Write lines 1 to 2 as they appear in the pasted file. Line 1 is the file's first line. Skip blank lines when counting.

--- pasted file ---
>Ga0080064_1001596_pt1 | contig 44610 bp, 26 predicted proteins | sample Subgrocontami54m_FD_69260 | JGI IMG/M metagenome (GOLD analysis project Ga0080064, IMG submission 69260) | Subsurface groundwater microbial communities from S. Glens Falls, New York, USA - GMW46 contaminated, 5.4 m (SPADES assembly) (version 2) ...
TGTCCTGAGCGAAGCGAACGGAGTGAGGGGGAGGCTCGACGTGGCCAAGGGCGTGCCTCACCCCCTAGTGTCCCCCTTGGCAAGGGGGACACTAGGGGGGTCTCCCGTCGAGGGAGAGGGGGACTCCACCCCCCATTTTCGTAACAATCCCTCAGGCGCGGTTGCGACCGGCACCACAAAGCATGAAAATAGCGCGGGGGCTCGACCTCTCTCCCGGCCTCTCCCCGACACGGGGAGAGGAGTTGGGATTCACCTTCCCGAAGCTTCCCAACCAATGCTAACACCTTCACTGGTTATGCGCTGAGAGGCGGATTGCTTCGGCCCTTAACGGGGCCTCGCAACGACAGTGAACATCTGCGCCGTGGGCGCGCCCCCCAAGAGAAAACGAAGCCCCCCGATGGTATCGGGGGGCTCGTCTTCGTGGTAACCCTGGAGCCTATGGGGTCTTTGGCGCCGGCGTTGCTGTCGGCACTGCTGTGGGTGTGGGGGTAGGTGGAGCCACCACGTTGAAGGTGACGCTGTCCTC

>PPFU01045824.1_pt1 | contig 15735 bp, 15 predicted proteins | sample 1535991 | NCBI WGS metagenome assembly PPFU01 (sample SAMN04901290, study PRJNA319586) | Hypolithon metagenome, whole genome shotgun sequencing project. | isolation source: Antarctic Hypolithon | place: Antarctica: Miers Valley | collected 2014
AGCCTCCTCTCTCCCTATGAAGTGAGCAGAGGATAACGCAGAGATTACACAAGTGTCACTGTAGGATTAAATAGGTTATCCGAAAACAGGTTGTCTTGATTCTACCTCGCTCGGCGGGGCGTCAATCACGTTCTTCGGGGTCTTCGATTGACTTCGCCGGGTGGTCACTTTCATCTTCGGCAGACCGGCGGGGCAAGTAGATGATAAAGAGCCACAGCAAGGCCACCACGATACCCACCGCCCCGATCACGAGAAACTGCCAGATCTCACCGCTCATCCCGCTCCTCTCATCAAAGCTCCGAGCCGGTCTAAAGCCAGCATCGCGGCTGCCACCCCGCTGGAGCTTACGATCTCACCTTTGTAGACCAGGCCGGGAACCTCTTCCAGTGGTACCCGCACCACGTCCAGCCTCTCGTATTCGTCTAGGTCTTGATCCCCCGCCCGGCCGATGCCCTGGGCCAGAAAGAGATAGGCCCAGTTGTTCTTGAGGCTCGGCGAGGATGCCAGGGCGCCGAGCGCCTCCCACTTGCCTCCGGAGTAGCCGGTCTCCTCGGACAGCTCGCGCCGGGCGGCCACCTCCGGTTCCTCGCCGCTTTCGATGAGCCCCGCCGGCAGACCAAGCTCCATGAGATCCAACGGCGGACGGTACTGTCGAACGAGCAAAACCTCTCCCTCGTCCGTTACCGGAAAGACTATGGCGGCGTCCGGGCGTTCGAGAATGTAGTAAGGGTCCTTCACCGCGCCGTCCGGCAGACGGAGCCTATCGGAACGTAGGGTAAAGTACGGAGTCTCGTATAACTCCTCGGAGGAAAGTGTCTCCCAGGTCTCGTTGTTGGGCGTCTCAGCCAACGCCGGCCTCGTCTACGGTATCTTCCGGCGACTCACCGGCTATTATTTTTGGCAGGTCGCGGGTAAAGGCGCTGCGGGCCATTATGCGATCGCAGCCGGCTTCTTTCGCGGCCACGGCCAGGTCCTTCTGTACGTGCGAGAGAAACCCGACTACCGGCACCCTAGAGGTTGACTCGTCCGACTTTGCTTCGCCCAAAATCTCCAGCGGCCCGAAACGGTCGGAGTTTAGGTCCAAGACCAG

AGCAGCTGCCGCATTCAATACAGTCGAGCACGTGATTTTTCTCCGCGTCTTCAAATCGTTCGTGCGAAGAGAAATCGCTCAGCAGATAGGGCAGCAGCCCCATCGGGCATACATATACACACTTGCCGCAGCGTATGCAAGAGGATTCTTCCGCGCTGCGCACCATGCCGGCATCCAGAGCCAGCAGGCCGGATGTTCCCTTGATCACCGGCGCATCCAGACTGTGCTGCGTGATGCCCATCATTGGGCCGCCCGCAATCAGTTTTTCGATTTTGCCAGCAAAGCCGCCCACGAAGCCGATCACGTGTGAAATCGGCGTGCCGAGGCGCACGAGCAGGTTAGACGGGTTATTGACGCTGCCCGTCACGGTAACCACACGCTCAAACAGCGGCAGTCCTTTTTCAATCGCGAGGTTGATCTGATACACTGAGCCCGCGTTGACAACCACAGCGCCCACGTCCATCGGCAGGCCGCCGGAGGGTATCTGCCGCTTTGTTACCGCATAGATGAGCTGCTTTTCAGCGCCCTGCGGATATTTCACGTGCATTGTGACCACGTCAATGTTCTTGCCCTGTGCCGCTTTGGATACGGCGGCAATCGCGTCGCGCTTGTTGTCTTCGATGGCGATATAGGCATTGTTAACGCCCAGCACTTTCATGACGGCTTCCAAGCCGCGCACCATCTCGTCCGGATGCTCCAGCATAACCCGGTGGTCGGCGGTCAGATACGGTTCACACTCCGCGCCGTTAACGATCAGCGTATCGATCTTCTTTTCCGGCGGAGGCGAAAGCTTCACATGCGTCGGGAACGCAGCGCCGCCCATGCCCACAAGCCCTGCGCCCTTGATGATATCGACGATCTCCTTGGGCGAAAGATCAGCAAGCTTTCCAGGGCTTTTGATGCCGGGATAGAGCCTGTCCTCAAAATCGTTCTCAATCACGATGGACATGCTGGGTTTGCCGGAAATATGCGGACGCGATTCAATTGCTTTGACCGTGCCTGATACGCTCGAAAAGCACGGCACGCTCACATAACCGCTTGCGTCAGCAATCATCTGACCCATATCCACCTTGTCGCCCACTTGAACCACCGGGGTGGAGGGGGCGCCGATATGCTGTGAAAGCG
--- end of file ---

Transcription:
>Ga0080064_1001596_pt1 | contig 44610 bp, 26 predicted proteins | sample Subgrocontami54m_FD_69260 | JGI IMG/M metagenome (GOLD analysis project Ga0080064, IMG submission 69260) | Subsurface groundwater microbial communities from S. Glens Falls, New York, USA - GMW46 contaminated, 5.4 m (SPADES assembly) (version 2) ...
TGTCCTGAGCGAAGCGAACGGAGTGAGGGGGAGGCTCGACGTGGCCAAGGGCGTGCCTCACCCCCTAGTGTCCCCCTTGGCAAGGGGGACACTAGGGGGGTCTCCCGTCGAGGGAGAGGGGGACTCCACCCCCCATTTTCGTAACAATCCCTCAGGCGCGGTTGCGACCGGCACCACAAAGCATGAAAATAGCGCGGGGGCTCGACCTCTCTCCCGGCCTCTCCCCGACACGGGGAGAGGAGTTGGGATTCACCTTCCCGAAGCTTCCCAACCAATGCTAACACCTTCACTGGTTATGCGCTGAGAGGCGGATTGCTTCGGCCCTTAACGGGGCCTCGCAACGACAGTGAACATCTGCGCCGTGGGCGCGCCCCCCAAGAGAAAACGAAGCCCCCCGATGGTATCGGGGGGCTCGTCTTCGTGGTAACCCTGGAGCCTATGGGGTCTTTGGCGCCGGCGTTGCTGTCGGCACTGCTGTGGGTGTGGGGGTAGGTGGAGCCACCACGTTGAAGGTGACGCTGTCCTC